These honorees, who will be recognized during a luncheon on February 3, represent a broad spectrum of the music world: record labels, music festivals, recording studios, clubs, radio stations, publications, and individuals with an undying passion to preserve and sustain the blues. They include grassroots blues heroes like Steve Salter, who created the nonprofit Killer Blues Headstone Project so that blues musicians wouldn’t be buried in unmarked graves, and Eddie Stout, who is known as the “Ambassador of Texas Blues” for his work single-handedly running Dialtone Records. The KBA’s spotlight also shines on events like the Briggs Farm Blues Festival, which has been bringing the Mississippi Delta to eastern Pennsylvania for nearly 20 years, and Greaseland Studios, the San Jose recording studio where Kim Wilson, Maria Muldaur, Elvin Bishop, and Charlie Musselwhite have laid down tracks.
2017’s KBA recipients not only cover America coast-to-coast — from the Baltimore Blues Society to Seattle’s Highway 99 Blues Club — but also reveal blues’ international popularity. Wolf Records has been promoting Magic Slim and other Chicago blues acts for over 30 years, and they aren’t doing it from Illinois, but Austria. The Chicago blues were also very important to 92-year-old Jacques Morgantini, known as the Alan Lomax of Europe, who brought many American bluesmen to play in France. The Porretta Soul Festival, meanwhile, has turned a small Northern Italian town into a mecca of soul music, particularly the Memphis variety.
The International Blues Challenge is sponsored in significant part by ArtsMemphis, AutoZone, Beale Street Merchants Association, BMI, First Tennessee Foundation, Gibson, Lee Oskar Harmonicas, Legendary Rhythm & Blues Cruise, Memphis Convention & Visitors Bureau, Saint Blues Guitar Workshop, Sierra Nevada Brewing Company, Tennessee Arts Commission, and VividPix & Design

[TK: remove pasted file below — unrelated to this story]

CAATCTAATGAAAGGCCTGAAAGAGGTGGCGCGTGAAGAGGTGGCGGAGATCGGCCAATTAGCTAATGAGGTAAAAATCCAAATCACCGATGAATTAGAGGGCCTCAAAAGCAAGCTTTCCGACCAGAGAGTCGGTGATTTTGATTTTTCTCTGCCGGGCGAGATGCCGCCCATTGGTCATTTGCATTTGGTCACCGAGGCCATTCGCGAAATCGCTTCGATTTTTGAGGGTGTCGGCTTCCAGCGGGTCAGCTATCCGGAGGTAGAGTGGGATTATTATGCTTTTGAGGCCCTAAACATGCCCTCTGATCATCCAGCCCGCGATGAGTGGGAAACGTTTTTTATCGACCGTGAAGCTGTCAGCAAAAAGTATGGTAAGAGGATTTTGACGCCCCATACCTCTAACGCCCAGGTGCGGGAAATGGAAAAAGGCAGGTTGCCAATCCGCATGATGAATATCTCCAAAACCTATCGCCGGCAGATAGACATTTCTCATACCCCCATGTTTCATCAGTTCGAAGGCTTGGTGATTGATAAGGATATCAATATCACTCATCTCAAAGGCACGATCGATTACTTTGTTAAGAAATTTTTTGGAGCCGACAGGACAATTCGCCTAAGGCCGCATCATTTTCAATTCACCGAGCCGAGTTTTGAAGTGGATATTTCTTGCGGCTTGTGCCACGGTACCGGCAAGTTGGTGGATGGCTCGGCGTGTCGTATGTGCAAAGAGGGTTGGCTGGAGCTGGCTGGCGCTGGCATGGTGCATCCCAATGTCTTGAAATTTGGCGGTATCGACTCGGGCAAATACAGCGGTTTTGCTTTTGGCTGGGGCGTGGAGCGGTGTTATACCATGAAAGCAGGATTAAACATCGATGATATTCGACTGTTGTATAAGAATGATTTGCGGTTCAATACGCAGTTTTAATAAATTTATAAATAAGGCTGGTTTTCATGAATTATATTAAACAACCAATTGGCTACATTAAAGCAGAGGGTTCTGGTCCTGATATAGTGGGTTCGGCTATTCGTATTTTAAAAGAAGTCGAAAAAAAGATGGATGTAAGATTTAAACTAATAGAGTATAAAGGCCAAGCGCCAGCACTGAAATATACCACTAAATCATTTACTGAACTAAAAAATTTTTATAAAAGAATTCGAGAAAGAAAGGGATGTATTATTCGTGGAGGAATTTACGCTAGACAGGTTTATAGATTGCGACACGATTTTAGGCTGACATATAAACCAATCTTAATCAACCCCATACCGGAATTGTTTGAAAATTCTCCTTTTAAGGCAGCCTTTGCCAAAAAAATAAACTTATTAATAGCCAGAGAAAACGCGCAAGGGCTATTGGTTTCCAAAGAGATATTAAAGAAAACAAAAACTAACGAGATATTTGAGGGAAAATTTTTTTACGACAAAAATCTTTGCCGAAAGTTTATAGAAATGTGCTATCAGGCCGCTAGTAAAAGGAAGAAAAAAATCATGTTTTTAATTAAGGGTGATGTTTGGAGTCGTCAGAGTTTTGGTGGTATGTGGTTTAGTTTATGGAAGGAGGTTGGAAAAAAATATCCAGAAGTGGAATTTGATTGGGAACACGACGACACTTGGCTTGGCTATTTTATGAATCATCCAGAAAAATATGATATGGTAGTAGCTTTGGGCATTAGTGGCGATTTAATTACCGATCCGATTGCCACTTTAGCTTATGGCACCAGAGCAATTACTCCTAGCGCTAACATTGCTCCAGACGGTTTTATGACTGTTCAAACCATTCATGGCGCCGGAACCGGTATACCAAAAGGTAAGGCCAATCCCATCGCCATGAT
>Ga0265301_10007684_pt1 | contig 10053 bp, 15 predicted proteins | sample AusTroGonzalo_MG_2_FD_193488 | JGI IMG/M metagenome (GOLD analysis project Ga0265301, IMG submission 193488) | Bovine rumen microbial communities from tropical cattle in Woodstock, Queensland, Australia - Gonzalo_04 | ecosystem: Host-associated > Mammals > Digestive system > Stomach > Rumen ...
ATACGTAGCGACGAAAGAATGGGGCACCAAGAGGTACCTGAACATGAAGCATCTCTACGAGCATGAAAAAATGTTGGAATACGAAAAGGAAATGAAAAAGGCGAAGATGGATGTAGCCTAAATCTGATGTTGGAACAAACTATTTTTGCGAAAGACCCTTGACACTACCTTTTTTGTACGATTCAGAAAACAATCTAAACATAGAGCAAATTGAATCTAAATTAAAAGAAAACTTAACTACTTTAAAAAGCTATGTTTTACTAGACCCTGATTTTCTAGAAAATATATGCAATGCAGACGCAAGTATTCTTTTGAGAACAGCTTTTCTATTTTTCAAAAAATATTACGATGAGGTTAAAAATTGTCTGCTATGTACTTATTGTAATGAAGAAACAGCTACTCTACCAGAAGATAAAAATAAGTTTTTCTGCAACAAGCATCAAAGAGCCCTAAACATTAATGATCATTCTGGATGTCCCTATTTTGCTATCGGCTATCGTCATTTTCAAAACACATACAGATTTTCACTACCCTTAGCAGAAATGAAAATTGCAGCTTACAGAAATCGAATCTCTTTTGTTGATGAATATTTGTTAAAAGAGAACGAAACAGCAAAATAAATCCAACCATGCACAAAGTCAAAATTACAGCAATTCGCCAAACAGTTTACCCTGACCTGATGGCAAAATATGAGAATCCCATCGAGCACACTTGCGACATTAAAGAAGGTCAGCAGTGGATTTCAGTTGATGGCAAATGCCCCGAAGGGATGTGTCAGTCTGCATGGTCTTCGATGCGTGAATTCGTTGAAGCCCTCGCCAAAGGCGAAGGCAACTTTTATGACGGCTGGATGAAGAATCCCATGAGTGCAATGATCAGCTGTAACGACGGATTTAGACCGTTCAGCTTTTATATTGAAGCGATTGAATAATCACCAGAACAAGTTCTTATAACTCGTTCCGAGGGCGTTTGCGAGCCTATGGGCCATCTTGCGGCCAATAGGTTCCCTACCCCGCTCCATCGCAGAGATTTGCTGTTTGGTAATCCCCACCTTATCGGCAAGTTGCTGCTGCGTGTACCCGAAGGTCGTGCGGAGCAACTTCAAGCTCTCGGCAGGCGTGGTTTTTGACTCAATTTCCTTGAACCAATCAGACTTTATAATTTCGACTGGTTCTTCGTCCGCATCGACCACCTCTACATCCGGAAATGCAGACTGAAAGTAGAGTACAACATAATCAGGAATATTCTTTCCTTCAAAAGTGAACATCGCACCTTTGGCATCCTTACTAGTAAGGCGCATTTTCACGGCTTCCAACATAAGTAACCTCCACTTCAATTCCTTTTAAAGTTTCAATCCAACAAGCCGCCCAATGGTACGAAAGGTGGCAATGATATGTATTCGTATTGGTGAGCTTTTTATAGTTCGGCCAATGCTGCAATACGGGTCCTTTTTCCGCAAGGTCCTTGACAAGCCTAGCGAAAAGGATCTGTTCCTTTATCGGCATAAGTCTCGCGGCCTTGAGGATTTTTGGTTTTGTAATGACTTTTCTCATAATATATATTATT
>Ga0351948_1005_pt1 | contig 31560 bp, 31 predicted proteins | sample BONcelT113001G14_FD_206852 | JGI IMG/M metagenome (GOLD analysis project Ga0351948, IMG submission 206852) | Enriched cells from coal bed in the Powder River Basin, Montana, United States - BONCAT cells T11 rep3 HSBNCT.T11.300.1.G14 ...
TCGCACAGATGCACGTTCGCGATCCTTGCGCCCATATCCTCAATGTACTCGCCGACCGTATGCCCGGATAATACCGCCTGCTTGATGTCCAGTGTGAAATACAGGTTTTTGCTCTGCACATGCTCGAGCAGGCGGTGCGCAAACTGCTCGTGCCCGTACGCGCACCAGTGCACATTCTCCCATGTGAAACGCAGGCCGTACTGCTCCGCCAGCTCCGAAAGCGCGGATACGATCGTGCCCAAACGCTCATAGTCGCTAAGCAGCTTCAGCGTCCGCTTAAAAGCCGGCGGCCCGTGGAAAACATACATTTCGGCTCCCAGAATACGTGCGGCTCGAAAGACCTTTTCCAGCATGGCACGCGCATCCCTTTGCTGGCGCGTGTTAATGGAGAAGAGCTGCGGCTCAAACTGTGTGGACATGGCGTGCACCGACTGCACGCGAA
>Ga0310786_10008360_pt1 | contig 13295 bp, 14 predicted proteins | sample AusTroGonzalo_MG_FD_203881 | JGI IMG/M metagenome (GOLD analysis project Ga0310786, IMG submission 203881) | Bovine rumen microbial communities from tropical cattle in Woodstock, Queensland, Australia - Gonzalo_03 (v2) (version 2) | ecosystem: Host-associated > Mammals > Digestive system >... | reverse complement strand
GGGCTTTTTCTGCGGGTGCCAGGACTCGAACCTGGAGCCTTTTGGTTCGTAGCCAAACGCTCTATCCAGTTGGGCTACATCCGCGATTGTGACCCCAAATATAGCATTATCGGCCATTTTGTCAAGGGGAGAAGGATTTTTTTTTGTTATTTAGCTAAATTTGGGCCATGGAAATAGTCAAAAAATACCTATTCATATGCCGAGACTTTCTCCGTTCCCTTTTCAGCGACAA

Media sponsors include Beale Street Caravan, Big City Rhythm and Blues, Blues Festival Guide, Blues Matters!, Downtowner, Elwood’s Bluesmobile, and Living Blues
More information on the International Blues Challenge can be found at http://blues.org/international-blues-challenge/. Passes to the IBC for the entire week’s events are just $100 and add-on tickets for the Keeping the Blues Alive luncheon are available online at www.blues.org or by calling 901-527-2583, ext. 10
About The Blues Foundation: This world-renowned, Memphis-based organization holds a mission to preserve blues heritage, celebrate blues recording and performance, expand worldwide awareness of the blues, and ensure the future of this uniquely American art form. Founded in 1980, The Blues Foundation has approximately 4,000 individual members and 200 affiliated blues societies representing another 50,000 fans and professionals around the world. Its signature honors and events — the Blues Music Awards, Blues Hall of Fame, International Blues Challenge, and Keeping the Blues Alive Awards — make it the international hub of blues music. Its HART Fund provides the blues community with medical assistance for musicians in need, while Blues in the Schools programs and Generation Blues Scholarships expose new generations to blues music. The recent opening of the Blues Hall of Fame Museum, in Memphis, now adds the opportunity for music lovers of all ages to interact with the music and the history. Throughout the year, the Foundation staff serves the global blues community with answers, information, and news.
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FOR IMMEDIATE RELEASE
May 6, 2016
BUDDY GUY, WALTER TROUT, CEDRIC BURNSIDE, RUTHIE FOSTER,
VICTOR WAINWRIGHT, BETTYE LAVETTE AND THE LATE OTIS CLAY
NUMBER AMONG THE MULTIPLE WINNERS AT
THE BLUES FOUNDATION
37th ANNUAL BLUES MUSIC AWARDS
Ceremony honors several generations of blues performers
MEMPHIS, Tenn. — The Cook Convention Center in downtown Memphis, Tennessee was packed on May 5 with musicians, music business professionals and fans who gathered to honor the past year’s best in blues. For the 37th year, the Blues Foundation handed out its Blues Music Awards, recognizing the accomplishments of many extraordinary musicians.
Seventy-nine-year-old Buddy Guy, a veteran of 35 BMAs, won both Album of the Year and Contemporary Blues Album of the Year for Born to Play Guitar, while 30-something bluesmen Cedric Burnside and Victor Wainwright were also double winners. The Cedric Burnside Project’s Descendants of Hill County was chosen Traditional Blues Album of the Year and, for the fifth time, Burnside was named top drummer. Victor Wainwright & the Wild Roots was selected the Band of the Year, with Wainwright receiving the B.B. King Entertainer of the Year title.